Cluster headache : Overview, Causes, & Risk Factors

Alternate Names : Histamine headache, Headache – histamine, Migrainous neuralgia, Headache – cluster

Definition

A cluster headache is one-sided head pain that may involve tearing of the eyes and a stuffy nose. Attacks occur regularly for 1 week to 1 year, separated by long pain-free periods that last at least 1 month, possibly longer.

See also:

  • Headache
  • Migraine headache
  • Tension headache

Overview, Causes, & Risk Factors

Cluster headaches are a fairly common form of chronic, repeated headaches. They are more common in men than women. The headaches can occur at any age but are most common in adolescence and middle age. The tend to run in families.

Scientists do not know exactly what causes cluster headaches, but they appear to be related to the body’s sudden release of histamine or serotonin.

The following may trigger cluster attacks:

  • Alcohol and cigarette smoking
  • High altitudes (trekking, air travel)
  • Bright light (including sunlight)
  • Exertion
  • Heat (hot weather, hot baths)
  • Foods high in nitrites (such as bacon and preserved meats)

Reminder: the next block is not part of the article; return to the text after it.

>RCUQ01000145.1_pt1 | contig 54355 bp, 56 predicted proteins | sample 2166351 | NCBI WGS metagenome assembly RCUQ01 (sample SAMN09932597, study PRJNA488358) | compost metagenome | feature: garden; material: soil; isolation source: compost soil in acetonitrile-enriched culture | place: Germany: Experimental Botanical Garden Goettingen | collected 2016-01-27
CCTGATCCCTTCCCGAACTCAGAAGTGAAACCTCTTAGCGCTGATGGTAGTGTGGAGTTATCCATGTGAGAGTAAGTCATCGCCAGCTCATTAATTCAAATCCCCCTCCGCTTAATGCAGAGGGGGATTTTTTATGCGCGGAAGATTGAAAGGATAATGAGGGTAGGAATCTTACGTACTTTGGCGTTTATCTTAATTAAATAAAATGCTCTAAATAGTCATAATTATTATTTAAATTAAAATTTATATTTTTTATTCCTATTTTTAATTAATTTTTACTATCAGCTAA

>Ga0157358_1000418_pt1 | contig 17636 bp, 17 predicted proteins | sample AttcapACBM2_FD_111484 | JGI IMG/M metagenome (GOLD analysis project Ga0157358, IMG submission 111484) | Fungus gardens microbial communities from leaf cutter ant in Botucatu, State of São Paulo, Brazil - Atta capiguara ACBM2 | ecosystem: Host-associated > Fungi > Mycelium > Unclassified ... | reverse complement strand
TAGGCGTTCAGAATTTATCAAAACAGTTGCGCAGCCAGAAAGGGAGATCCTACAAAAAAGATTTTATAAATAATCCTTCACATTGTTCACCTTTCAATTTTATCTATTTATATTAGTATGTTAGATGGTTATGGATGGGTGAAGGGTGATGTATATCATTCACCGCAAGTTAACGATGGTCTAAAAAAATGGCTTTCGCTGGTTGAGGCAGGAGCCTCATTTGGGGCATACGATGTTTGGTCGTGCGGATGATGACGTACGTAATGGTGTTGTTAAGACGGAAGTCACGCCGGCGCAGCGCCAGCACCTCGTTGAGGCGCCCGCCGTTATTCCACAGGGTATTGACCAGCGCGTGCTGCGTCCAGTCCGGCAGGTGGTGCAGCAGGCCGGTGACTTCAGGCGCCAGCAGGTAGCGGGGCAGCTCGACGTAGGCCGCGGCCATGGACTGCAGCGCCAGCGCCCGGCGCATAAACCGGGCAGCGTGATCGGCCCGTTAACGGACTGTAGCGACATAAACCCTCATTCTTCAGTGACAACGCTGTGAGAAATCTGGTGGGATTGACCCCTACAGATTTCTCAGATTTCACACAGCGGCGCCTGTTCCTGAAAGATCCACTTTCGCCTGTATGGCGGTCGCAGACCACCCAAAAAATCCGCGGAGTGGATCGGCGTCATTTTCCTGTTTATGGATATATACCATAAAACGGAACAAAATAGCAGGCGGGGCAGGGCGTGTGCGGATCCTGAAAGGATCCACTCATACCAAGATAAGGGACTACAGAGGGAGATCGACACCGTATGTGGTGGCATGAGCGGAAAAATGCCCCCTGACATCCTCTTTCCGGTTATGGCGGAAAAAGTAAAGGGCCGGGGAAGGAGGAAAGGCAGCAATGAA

• Certain medications (including nitroglycerin and various blood pressure medications)
  • Cocaine

Pictures & Images

Brain

The major areas of the brain have one or more specific functions.

Hypothalamus

Hypothalamus

The hypothalamus is a highly complex structure in the brain that regulates many important brain chemicals. Malfunction of this area of the brain may give rise to cluster headaches.

Cause of headaches

Cause of headaches

Cluster headaches may be caused by blood vessel dilation in the eye area. Inflammation of nearby nerves may give rise to the distinctive stabbing, throbbing pain usually felt in one eye. The trigeminal nerves branch off the brainstem behind the eyes and send impulses throughout the cranium and face.

Pain of cluster headache

Pain of cluster headache

The symptoms of a cluster headache include stabbing severe pain behind or above one eye or in the temple. Tearing of the eye, congestion in the associated nostril, and pupil changes and eyelid drooping may also occur.


Review Date : 12/21/2009
Reviewed By : David Zieve, MD, MHA, Medical Director, A.D.A.M., Inc., and Daniel B. Hoch, PhD, MD, Assistant Professor of Neurology, Harvard Medical School, Department of Neurology, Massachusetts General Hospital.

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